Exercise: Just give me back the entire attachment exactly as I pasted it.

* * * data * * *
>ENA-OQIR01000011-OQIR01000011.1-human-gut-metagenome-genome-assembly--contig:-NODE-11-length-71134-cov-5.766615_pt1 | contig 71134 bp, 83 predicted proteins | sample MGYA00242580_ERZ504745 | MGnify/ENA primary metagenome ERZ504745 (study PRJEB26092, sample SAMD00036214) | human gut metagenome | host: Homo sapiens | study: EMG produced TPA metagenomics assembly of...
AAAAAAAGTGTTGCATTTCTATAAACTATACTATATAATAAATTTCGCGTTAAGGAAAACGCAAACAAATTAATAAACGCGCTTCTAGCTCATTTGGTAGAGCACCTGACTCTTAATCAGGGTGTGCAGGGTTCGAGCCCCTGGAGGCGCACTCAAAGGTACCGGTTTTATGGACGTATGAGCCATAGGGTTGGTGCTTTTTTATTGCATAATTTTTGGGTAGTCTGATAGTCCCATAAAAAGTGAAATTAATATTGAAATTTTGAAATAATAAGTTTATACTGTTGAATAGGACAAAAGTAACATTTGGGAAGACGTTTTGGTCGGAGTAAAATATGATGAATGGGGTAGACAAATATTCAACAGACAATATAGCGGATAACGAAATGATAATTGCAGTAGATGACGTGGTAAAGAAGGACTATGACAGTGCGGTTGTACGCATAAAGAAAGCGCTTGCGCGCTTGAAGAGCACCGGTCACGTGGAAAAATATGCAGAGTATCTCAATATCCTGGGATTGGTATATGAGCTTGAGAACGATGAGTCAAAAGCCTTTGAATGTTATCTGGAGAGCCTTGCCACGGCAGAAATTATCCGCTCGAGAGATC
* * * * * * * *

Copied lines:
>ENA-OQIR01000011-OQIR01000011.1-human-gut-metagenome-genome-assembly--contig:-NODE-11-length-71134-cov-5.766615_pt1 | contig 71134 bp, 83 predicted proteins | sample MGYA00242580_ERZ504745 | MGnify/ENA primary metagenome ERZ504745 (study PRJEB26092, sample SAMD00036214) | human gut metagenome | host: Homo sapiens | study: EMG produced TPA metagenomics assembly of...
AAAAAAAGTGTTGCATTTCTATAAACTATACTATATAATAAATTTCGCGTTAAGGAAAACGCAAACAAATTAATAAACGCGCTTCTAGCTCATTTGGTAGAGCACCTGACTCTTAATCAGGGTGTGCAGGGTTCGAGCCCCTGGAGGCGCACTCAAAGGTACCGGTTTTATGGACGTATGAGCCATAGGGTTGGTGCTTTTTTATTGCATAATTTTTGGGTAGTCTGATAGTCCCATAAAAAGTGAAATTAATATTGAAATTTTGAAATAATAAGTTTATACTGTTGAATAGGACAAAAGTAACATTTGGGAAGACGTTTTGGTCGGAGTAAAATATGATGAATGGGGTAGACAAATATTCAACAGACAATATAGCGGATAACGAAATGATAATTGCAGTAGATGACGTGGTAAAGAAGGACTATGACAGTGCGGTTGTACGCATAAAGAAAGCGCTTGCGCGCTTGAAGAGCACCGGTCACGTGGAAAAATATGCAGAGTATCTCAATATCCTGGGATTGGTATATGAGCTTGAGAACGATGAGTCAAAAGCCTTTGAATGTTATCTGGAGAGCCTTGCCACGGCAGAAATTATCCGCTCGAGAGATC